For today's Common Good Forum, we are featuring an essay by Nicole Garnett. Nicole is a law professor at Notre Dame, a Fellow of the Institute for Educational Initiatives, and the Senior Policy Coordinator for the Alliance for Catholic Education. Her most recent book: Lost Classroom, Lost Community: Catholic Schools' Importance in Urban America (University of Chicago Press, 2014)  examines the effects of Catholic school closures on urban neighborhoods.

On Wednesday, October 29, the Archdiocese of Chicago announced plans to close or consolidate a dozen Catholic schools at the end of this school year.  In response, the Chicago Sun-Times ran an editorial with a simple, striking title:  “Sad Day When Catholic Schools Close.”  That sentiment undoubtedly resonates with Cardinal Francis George, who made the difficult decision to shutter schools that had educated the minds and hearts of generations of young people, some for over a century.  It resonates with me too. 

But, except as a convenient excuse for kicking the Church when it’s down, I suspect the sentiment was not all that widespread.  Over 2000 schools K-12 Catholic schools have closed in the last two decades, and nobody expects the hemorrhaging to stop anytime soon.  The secular world essentially ignores the Catholic school crisis, and, when confronted with it, shrugs and responds:  “So what?  We don’t need them anymore. We have charter schools.” 

Even within the Church, there is a pervasive sense of resignation, a nagging suspicion that the game may be up.  As Cardinal Dolan has observed, sometimes we are seized by a “hospice mentality”—as if the best thing to do for Catholic schools is to keep them as comfortable as possible while they slowly die.  Some Catholics of good will undoubtedly think Catholic schools simply don’t make sense anymore and ask instead if the Church shouldn’t devote the enormous resources consumed by running schools to other critical ministries (especially since the majority of Catholic kids now attend public schools).

Catholic schools are, to be sure, resource- and time-consuming.  But they are worth it.  They are irreplaceable.  Consider, for a moment, what we would lose when Catholic schools close.  We lose precious sources of educational pluralism—schools that stand out, in a secular age, as counter cultural witnesses to the possibility of integrating authentic faith with academic excellence.  And, as decades of social science research demonstrates, we lose schools that have long represented an educational lifeline and the hope for a brighter future for disadvantaged and minority children.

As my recent book with Margaret Brinig, Lost Classroom, Lost Community, demonstrates, when Catholic schools close, we also lose powerful incubators of social capital.  Social capital is the glue that holds us together as a society, and that enables communities to overcome things like poverty that predict crime and disorder.  In our book, we measured the effects of Catholic school closures on urban neighborhoods in Chicago and Philadelphia.  Our findings starkly illustrate what is at stake for poor urban communities when Catholic schools close.  Even after controlling for demographics, we find that neighborhoods that lose their Catholic schools become more disorderly, less socially cohesive, and more dangerous than neighborhoods where Catholic schools remain open.  Here are a few of our sobering findings:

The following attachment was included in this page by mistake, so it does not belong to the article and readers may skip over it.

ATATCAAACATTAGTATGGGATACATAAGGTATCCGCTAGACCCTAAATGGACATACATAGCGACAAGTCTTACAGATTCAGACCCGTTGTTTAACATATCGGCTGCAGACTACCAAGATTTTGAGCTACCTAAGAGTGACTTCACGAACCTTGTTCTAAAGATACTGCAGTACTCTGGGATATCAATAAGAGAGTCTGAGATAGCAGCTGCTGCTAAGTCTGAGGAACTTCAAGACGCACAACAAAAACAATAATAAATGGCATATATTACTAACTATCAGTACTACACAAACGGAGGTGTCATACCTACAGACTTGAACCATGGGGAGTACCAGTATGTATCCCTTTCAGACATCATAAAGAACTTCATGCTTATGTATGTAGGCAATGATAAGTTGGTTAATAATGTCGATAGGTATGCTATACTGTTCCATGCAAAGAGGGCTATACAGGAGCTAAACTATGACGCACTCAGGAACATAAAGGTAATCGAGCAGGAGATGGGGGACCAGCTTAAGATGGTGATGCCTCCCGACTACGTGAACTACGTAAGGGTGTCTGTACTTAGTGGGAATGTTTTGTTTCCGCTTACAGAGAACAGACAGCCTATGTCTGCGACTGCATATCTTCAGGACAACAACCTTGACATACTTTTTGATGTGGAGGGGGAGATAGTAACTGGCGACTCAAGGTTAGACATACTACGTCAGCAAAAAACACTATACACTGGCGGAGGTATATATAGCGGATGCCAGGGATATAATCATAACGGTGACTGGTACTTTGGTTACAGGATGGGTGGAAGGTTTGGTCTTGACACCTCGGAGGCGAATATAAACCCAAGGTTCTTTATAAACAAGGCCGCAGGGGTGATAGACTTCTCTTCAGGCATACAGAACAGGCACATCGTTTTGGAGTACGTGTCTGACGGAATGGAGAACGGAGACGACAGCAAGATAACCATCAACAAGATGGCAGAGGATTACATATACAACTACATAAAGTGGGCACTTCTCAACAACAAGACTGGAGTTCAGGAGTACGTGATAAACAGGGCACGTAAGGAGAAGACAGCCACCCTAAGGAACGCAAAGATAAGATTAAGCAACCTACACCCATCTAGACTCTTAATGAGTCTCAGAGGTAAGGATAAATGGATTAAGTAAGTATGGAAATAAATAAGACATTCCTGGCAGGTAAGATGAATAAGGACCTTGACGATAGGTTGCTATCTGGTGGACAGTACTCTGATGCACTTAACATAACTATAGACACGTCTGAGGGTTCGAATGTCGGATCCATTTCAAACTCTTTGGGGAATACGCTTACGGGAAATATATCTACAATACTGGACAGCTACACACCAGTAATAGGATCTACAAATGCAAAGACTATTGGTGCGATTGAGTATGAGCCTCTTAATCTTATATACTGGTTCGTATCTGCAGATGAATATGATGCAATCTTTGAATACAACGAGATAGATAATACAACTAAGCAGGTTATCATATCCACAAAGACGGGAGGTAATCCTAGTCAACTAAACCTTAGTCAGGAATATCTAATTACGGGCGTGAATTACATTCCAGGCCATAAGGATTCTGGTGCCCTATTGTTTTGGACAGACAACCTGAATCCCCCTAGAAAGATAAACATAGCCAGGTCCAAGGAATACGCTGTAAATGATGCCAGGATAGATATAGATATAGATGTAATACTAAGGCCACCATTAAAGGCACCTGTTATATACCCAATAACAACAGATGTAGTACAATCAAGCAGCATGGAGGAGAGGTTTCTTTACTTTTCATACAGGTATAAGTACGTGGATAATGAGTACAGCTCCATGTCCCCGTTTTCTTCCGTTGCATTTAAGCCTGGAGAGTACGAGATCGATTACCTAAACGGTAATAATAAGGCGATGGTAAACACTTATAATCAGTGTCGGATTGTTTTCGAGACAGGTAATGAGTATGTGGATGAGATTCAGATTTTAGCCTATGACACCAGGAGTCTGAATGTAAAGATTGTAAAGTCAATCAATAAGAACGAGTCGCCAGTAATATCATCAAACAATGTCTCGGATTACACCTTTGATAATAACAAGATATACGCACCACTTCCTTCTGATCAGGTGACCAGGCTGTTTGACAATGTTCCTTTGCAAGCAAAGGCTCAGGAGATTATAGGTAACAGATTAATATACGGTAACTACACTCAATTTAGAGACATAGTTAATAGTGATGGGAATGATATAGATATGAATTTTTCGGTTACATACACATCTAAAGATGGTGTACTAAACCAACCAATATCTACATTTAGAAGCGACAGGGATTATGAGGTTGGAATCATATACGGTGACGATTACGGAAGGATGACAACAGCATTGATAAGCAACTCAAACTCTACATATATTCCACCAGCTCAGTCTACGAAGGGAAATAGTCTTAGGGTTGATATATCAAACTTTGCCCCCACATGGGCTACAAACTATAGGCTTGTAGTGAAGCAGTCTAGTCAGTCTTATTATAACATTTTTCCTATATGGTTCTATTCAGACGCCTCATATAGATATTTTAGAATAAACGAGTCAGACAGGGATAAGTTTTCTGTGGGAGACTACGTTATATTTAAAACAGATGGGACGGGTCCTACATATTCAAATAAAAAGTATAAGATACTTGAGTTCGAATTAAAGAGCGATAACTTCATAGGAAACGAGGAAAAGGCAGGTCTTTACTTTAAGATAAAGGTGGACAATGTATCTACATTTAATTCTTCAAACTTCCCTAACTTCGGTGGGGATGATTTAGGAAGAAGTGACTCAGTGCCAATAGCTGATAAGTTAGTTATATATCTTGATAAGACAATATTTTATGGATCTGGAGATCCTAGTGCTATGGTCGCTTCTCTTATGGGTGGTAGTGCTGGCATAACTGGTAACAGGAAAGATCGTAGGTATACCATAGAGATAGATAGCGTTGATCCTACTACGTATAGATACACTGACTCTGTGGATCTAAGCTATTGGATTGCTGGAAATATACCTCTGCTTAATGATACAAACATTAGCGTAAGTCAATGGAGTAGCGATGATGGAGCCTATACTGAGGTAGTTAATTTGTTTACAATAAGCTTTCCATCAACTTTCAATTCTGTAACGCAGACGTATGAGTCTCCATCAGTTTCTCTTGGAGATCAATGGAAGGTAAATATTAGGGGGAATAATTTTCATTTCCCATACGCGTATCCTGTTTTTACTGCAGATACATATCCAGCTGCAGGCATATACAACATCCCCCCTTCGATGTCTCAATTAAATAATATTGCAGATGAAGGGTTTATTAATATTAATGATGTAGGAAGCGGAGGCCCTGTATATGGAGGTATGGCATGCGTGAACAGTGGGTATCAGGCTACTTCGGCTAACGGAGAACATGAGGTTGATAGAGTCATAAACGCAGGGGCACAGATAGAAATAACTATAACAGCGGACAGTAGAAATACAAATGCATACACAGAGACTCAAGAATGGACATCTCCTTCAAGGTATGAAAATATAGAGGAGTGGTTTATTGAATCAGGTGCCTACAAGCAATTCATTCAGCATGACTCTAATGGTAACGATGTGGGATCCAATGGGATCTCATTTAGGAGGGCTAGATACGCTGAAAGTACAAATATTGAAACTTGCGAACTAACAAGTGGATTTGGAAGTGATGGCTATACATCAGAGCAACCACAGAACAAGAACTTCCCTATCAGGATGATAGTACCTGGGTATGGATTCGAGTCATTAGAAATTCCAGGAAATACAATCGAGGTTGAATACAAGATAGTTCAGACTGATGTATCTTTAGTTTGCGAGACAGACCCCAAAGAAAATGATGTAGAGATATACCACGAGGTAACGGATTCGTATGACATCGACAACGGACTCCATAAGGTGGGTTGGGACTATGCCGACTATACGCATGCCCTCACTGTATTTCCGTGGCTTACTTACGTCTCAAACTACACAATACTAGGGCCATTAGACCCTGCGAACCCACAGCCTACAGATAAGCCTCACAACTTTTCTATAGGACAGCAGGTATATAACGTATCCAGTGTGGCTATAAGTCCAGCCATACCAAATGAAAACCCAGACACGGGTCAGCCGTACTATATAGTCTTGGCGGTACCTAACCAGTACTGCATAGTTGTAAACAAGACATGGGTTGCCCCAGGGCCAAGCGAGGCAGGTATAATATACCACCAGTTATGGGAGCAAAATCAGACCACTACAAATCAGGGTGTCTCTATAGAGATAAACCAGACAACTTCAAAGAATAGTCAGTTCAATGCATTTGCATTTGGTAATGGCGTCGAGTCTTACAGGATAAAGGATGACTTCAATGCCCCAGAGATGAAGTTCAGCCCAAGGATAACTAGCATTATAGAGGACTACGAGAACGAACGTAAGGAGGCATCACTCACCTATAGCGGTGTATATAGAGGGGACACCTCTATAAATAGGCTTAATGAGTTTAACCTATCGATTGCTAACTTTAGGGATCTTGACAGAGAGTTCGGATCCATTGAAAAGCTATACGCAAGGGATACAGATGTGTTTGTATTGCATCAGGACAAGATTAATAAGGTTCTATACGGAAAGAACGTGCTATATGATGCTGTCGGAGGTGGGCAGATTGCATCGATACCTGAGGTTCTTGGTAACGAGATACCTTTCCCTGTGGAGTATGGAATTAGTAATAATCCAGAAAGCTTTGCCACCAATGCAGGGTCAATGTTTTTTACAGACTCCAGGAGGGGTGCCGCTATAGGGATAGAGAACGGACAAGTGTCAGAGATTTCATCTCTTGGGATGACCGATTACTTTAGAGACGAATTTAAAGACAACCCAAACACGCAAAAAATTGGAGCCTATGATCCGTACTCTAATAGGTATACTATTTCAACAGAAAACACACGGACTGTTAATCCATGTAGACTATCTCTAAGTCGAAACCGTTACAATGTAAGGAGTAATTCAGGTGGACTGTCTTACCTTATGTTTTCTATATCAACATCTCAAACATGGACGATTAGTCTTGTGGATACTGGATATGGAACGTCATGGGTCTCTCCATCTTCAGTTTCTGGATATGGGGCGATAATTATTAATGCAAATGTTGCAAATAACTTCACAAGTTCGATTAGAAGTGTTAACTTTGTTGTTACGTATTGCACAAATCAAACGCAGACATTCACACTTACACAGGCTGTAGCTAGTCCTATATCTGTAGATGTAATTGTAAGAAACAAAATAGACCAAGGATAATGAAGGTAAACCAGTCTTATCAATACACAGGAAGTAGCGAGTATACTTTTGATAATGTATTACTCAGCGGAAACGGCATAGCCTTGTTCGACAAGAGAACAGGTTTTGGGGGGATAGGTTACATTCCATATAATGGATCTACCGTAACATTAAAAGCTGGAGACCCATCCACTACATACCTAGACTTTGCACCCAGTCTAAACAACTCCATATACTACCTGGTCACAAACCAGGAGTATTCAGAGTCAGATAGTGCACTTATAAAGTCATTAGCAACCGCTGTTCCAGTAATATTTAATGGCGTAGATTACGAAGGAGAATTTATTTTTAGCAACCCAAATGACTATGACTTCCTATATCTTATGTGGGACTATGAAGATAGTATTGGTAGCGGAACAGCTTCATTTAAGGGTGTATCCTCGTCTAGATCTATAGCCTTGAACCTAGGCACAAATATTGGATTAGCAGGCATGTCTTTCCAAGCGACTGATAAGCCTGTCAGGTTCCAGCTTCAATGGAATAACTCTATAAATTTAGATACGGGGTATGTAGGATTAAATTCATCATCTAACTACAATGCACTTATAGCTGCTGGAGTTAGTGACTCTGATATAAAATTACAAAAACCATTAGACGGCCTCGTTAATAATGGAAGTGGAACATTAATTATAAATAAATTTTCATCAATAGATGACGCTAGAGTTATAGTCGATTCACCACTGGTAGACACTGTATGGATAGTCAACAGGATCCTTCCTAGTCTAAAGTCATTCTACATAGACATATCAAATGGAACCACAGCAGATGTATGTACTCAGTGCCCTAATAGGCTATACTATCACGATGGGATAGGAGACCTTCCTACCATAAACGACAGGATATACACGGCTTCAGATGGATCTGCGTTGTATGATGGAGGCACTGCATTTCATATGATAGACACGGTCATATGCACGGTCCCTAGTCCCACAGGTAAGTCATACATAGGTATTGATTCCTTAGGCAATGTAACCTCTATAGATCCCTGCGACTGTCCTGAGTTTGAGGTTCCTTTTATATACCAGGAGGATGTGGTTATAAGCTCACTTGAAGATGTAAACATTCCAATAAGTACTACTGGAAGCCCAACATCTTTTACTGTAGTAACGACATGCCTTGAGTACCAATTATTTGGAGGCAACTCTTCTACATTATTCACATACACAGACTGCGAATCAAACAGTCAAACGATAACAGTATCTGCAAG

• Catholic school closures in Chicago between 1984 and 1994 predicted substantial between-neighborhood variance in the levels of social cohesion and disorder in 1995. Using data obtained from a survey conducted by the Project on Human Development in Chicago Neighborhoods, we found that residents of neighborhoods where Catholic schools closed had less cohesive and more disorderly communities than residents of neighborhoods with open Catholic schools.
  • While serious crime declined across the City of Chicago between 1999-2005 (in keeping with national trends), it declined more slowly in police beats where Catholic schools closed. In contrast to the city-wide average of a 25 percent decline, serious crime fell by only 17 percent in police beats experiencing Catholic school closures. 
  • Between 1999 and 2005, the presence of an open Catholic school in a police beat was consistently associated with lower crime across the city of Chicago. Although the percentage difference varied by year, the crime rate in police beats with Catholic schools was, on average, at least 33 percent lower than in police beats without them.

In other words, Catholic schools are more than important educational institutions, they are critical community institutions.  The costs of Catholic school closures are not only felt by displaced students and their families, but experienced by entire communities. We do not know for certain why Catholic schools are such good neighborhood citizens, but we do know for certain that neighborhoods suffer when Catholic schools close.   And communities that already struggle with poverty, disorder, and crime, desperately need stabilizing institutions, including Catholic schools. 

To be sure, the challenges facing Catholic schools are real. In order to ensure a future with vibrant, thriving K-12 Catholic schools, more must be done to strengthen and transform them—more to form transformational school leaders, more to recruit Latinos, more to ensure that every Catholic school is unrivalled in academic excellence, more to reinvigorate Catholic school culture, more to ensure that Catholic schools are both financially viable and affordable for families of modest means (including vigorously promoting parental-choice policies).  And Catholics need to regain faith that these goals are attainable.  Our culture, our children, and our communities need Catholic schools.